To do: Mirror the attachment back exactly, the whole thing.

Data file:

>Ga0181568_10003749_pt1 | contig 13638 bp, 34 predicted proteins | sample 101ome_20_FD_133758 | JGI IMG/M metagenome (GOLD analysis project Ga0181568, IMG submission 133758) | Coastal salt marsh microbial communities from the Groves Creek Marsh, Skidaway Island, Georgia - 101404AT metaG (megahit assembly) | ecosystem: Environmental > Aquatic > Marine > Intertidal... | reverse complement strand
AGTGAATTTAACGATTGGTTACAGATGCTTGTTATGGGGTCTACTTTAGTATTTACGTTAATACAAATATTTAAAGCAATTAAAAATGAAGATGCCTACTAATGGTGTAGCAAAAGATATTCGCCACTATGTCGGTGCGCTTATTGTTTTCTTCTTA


>Ga0181568_10003749_pt1 | contig 13638 bp, 34 predicted proteins | sample 101ome_20_FD_133758 | JGI IMG/M metagenome (GOLD analysis project Ga0181568, IMG submission 133758) | Coastal salt marsh microbial communities from the Groves Creek Marsh, Skidaway Island, Georgia - 101404AT metaG (megahit assembly) | ecosystem: Environmental > Aquatic > Marine > Intertidal... | reverse complement strand
AGTGAATTTAACGATTGGTTACAGATGCTTGTTATGGGGTCTACTTTAGTATTTACGTTAATACAAATATTTAAAGCAATTAAAAATGAAGATGCCTACTAATGGTGTAGCAAAAGATATTCGCCACTATGTCGGTGCGCTTATTGTTTTCTTCTTA